Representing UK salt manufacturers, giving them a voice and providing guidance, both socially and politically. They safeguard the industry’s development by raising consumer awareness of issues whilst advising the government on the salt – in all its forms.
The legacy sites
Prior to this project, the Salt Association had a family of websites. The official front-facing site represented the Salt Industry and its members using their main domain name. This website included salt facts, official statements and educational resources.
The second was a blog-based website containing a series of articles from the Salt Sense campaign, aimed at informing consumers on the uses of salt in everyday life. Finally, there was a separate, small, private website for members, which was still deemed fit for purpose.
The biggest problems
One big issue of the previous website, other than it looked a little dated, was it had a lot of great content spread over way too many pages. Users were often required to make several clicks to eventually get to a single paragraph of relevant content. This also meant a lot of good content was easily missed.
Secondly, breaking the content over two websites, with the very simple Salt Sense site, was splitting the user base. Salt Sense was also incredibly keyword rich with great consumer information. However, visitors here were missing out on the straight-talking salt industry facts.
Splitting the audiences was addressed. Simply put, with the Salt Association being the ‘voice of the industry’, it would combine the two websites.
Therefore it could continue to represent members and providing official statements on their stance. Whilst now, also providing industry backed up facts in consumer articles using the Salt Sense campaign.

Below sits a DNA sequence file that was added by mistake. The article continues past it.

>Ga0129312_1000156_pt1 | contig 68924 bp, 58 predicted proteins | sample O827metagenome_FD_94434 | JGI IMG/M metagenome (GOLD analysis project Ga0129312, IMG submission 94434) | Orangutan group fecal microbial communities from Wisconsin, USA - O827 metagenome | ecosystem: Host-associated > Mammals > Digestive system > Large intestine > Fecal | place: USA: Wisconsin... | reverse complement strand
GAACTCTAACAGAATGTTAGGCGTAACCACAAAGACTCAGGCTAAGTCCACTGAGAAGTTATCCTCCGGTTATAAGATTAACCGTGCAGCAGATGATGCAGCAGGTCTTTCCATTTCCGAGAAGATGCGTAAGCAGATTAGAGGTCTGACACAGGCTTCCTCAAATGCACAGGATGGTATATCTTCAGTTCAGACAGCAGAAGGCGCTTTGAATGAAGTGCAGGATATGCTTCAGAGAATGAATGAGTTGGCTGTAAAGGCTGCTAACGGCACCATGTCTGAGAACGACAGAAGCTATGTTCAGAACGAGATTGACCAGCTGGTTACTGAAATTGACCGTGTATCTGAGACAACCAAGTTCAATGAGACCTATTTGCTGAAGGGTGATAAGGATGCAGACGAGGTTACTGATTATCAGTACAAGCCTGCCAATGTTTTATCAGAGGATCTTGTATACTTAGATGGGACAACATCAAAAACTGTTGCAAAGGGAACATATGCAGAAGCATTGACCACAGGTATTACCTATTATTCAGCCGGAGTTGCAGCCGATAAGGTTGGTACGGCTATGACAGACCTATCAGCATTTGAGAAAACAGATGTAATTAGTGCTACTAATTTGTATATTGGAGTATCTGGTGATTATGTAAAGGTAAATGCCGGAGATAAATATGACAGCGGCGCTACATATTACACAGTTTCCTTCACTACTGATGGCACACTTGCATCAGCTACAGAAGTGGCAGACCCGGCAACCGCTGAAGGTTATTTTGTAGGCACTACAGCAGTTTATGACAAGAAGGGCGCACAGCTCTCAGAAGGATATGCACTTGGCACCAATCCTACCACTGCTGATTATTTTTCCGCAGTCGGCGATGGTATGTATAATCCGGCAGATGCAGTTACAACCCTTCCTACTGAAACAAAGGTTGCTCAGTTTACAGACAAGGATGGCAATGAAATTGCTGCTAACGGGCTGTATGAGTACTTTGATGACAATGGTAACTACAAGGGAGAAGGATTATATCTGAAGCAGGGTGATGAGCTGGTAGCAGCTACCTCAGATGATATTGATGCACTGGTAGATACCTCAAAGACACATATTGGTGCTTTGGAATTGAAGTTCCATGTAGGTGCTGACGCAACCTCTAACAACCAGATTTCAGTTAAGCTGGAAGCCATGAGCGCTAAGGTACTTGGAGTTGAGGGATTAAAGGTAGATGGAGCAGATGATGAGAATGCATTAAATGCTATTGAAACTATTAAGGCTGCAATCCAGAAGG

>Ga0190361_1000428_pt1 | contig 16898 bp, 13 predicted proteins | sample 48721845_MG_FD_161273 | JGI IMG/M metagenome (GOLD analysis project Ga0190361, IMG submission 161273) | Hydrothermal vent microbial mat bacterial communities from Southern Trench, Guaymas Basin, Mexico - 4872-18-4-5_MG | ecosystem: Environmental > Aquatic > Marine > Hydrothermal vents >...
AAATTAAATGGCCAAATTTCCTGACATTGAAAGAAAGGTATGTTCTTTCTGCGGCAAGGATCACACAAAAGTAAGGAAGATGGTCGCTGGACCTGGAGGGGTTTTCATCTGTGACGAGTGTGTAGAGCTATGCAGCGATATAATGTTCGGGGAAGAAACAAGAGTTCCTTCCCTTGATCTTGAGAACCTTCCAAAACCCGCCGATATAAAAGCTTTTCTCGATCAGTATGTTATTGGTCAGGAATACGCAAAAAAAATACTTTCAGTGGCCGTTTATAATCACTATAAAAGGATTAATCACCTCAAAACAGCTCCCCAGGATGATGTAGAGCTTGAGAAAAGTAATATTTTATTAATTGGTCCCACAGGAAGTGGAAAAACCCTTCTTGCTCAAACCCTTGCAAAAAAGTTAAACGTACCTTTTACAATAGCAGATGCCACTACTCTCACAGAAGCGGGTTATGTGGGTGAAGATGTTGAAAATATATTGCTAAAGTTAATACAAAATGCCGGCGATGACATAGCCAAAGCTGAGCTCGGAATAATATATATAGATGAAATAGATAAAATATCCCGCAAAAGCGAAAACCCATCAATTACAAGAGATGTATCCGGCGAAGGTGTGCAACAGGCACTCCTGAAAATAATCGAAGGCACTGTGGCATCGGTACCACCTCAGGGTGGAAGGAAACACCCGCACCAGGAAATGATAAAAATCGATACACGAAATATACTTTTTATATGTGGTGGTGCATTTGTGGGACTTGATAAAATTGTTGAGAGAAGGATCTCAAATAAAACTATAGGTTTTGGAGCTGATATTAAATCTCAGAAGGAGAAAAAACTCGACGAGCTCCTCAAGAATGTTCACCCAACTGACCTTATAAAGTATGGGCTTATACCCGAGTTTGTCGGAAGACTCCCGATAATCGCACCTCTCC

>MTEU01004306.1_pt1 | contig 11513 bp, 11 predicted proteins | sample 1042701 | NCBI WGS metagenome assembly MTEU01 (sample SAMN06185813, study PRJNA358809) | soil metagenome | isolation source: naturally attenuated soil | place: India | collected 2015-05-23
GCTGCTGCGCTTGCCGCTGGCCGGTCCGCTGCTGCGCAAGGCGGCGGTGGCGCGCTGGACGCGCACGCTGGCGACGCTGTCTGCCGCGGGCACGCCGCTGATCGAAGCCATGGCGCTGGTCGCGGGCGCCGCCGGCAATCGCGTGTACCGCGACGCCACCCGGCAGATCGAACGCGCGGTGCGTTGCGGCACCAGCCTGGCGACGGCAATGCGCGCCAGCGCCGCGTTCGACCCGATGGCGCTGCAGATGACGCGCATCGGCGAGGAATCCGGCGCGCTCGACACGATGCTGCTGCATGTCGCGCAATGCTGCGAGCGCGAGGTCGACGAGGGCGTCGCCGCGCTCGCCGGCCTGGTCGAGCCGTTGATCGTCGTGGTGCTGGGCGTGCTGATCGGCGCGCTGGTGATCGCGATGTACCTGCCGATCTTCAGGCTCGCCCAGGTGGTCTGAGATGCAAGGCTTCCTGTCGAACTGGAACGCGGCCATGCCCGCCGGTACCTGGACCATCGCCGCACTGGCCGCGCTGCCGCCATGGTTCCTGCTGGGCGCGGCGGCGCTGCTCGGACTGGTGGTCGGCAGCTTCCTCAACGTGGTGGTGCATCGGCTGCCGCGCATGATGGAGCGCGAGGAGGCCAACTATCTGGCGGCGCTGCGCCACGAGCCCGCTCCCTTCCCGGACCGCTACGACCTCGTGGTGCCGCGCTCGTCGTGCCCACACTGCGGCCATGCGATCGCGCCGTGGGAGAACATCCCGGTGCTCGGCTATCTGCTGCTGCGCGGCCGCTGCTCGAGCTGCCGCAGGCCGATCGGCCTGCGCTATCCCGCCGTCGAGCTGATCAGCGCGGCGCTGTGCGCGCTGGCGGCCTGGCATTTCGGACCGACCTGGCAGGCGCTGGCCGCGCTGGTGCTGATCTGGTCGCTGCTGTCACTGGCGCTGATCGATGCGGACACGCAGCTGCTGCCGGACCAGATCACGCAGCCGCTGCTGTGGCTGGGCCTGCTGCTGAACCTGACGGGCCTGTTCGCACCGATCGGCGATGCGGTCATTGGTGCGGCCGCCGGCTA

It was very important Statements and Consumer articles were clearly differentiated to visitors in the design.
The sitemap was key
Working with the client, the next big hurdle was working on a new, condensed sitemap. Decreasing the amount of clicks a user needed to get through to something of interest was absolutely key.
Making clear distinctions between the types of salt – core brown salt for de-icing, white salt for food and water softening – whilst also breaking down any myths about salt uses, for health and the environment.
At first, the client was looking at simply removing most of the educational section, in particular the huge History of Salt area.
However, after studying the many years of Google analytics data, it showed that these text heavy pages were in fact very popular with visitors, drawing in large numbers from web searches.
Rather than lose this content, it meant the popular educational section would be kept but made far more concise and easier to navigate with improved visuals.
The final site
Not only did the final website look far cleaner and more official, it also housed more information. The new site combined edited versions of the previous two websites, along with new content for the launch. However, working in detail with a sitemap earlier on in the project meant this content could be accessed far easier in the new form.
Back-end enhancements meant that going forward, keeping the site running was far easier. For example, the colour coding of the blue Official Statements and orange Salt Sense articles was simply the case of ticking a box behind the scenes. With the website build handling all the layout and color coding elements automatically for the client.